Monday, January 29, 2024

Battle of Scarif - adding all the bushes and trees

In previous posts I’ve covered the building of the boards, the seas, the islands and the transit systems for my battle of Scarif board. In this post I’ll talk about how I added the foliage required for the distinctive look of the planet.

So my starting point were images from the movie. I concentrated on the images we see when looking at the ground from either Rogue One itself or from the x-wings of blue squadron. I was building the battlefield at a small scale and so it was very clear that I would not be moving figures through foliage, instead I would be moving them over foliage. This meant that the trees would need to be robust enough for stands of troops to rest on top of them and numerous enough to not be significantly uneven.

As the trees would be the last pieces of foliage inserted I started with the grass. This was very straightforward as I began with the woodland scenics fine turf grass products, these are my standard go to product for grass. I mapped out some trails and other routes and places that I wanted to clear as there are sections of the battle that take place in the open and then just scattered a thin covering of multiple grass shades. This was secured in place with diluted PVA.

The next steps were adding the underbrush, bushes and foliage beneath the tree canopy. As its a tropical forest it needed to be densely covered. You can see from the aerial images that basically most of the land of Scarif is covered with foliage. I then went to my accumulated collection of tufts to create this.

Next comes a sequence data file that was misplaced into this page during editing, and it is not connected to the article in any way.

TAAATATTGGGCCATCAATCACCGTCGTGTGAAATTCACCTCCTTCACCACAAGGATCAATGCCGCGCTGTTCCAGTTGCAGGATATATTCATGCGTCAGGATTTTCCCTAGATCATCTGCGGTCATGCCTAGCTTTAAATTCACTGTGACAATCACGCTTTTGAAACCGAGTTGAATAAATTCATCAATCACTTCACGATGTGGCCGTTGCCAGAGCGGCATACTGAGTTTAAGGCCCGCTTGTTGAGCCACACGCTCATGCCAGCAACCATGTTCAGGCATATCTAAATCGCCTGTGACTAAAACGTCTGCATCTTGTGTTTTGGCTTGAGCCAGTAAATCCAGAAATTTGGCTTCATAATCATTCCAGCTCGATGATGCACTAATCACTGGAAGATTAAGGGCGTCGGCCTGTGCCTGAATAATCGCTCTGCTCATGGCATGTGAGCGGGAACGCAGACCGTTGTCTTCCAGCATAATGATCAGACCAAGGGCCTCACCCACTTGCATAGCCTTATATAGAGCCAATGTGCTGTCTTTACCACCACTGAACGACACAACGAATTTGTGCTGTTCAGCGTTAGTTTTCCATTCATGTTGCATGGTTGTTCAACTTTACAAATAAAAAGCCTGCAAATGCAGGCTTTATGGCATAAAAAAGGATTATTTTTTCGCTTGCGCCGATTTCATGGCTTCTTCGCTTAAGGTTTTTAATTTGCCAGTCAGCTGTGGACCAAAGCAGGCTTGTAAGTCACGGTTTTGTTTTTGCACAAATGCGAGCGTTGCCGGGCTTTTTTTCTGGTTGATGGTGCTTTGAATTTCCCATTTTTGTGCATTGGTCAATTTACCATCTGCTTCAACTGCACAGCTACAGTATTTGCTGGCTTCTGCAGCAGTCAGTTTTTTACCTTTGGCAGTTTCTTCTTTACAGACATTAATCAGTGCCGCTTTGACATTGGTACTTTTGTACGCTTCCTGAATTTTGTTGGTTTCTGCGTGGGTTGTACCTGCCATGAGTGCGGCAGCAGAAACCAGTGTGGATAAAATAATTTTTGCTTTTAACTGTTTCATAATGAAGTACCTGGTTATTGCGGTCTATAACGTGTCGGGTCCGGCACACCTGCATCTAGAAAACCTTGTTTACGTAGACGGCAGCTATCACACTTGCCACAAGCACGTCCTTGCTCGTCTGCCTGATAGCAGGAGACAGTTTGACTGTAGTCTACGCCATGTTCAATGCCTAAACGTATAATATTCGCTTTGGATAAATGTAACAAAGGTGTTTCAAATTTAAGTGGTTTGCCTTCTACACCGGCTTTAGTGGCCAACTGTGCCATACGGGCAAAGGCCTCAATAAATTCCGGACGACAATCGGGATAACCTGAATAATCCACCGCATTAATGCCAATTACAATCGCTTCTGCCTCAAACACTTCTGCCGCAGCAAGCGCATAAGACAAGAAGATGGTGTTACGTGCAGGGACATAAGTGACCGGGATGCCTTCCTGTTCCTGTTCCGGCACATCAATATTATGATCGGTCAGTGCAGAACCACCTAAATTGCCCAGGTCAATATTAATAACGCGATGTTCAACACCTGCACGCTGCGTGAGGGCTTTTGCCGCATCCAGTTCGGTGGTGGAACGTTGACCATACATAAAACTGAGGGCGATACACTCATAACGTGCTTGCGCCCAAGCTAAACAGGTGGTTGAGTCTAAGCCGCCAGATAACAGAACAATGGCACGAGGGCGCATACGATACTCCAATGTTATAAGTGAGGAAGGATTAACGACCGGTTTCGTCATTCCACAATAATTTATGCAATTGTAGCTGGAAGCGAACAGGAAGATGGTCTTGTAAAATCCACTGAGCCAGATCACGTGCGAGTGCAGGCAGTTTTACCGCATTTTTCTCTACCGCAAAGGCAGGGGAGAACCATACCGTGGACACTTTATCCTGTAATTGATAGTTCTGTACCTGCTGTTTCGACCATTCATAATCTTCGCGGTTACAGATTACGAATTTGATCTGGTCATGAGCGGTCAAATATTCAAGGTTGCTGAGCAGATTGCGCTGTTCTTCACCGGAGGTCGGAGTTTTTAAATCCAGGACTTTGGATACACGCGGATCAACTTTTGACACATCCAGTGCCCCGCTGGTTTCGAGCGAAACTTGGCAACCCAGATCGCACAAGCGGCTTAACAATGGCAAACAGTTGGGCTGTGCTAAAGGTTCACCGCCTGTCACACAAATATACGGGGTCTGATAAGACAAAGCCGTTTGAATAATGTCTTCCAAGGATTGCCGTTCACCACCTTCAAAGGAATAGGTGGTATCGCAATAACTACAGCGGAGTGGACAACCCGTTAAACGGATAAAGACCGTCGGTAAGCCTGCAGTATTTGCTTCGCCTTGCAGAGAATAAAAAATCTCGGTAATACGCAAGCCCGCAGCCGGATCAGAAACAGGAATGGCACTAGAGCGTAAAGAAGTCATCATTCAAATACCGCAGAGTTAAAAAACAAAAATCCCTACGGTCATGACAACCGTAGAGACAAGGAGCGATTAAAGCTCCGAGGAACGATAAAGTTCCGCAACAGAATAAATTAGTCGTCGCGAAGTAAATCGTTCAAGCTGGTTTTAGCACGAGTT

I have some crop strips, some held over from my Brécourt Manor build, these were cut lengthwise into thin strips which were then glued up against the side of the transit lines helping to hide the base and joins. I interspersed different bushes and tufts to break everything up. 

In the more open sections I randomly placed bushes and tufts, including things like bulrushes that were designed for bigger scales but look suitably sci-fi at a smaller scale. The key was to have about ten or fifteen different options and to mix them up. I didn’t need to place them tightly next to each other as the trees would provide most of the coverage, I just needed enough for it to be obvious there were bushes underneath.

The trees proved to be quite tricky, not so much in production, but in identifying a suitable way forward. I knew I needed a lot of them so I needed a solution that was scalable and easy to make. My starting point was a Facebook post I’d seen some years ago by Trev of Trev’s Workshop. He was creating palm trees for a desert game. He stuck 25mm nails into polystyrene, used texture paint on the nail make the truck and placed some PVA on the head and sprinkled static grass over them and was able to quickly and simply make several hundred trees in a couple of hours. A brilliant solution but wasn’t quite the look I needed as the trees on Scarif have much more foliage. However the use of nails as trunks seemed like the way to go as it would definitely support my figures with no problems.

Next I looked at using paper leaves but this was swiftly discarded. I used the green stuff leaves product but cut them much smaller. The end result was fairly pleasing but the prototype took me quite some time to produce. The pieces struggled to stay glued on and I could make only a few trees from each packet which came at quite a cost. I also tried buying a plastic fern and cutting pieces off it but this had the same time issues as the paper leaves.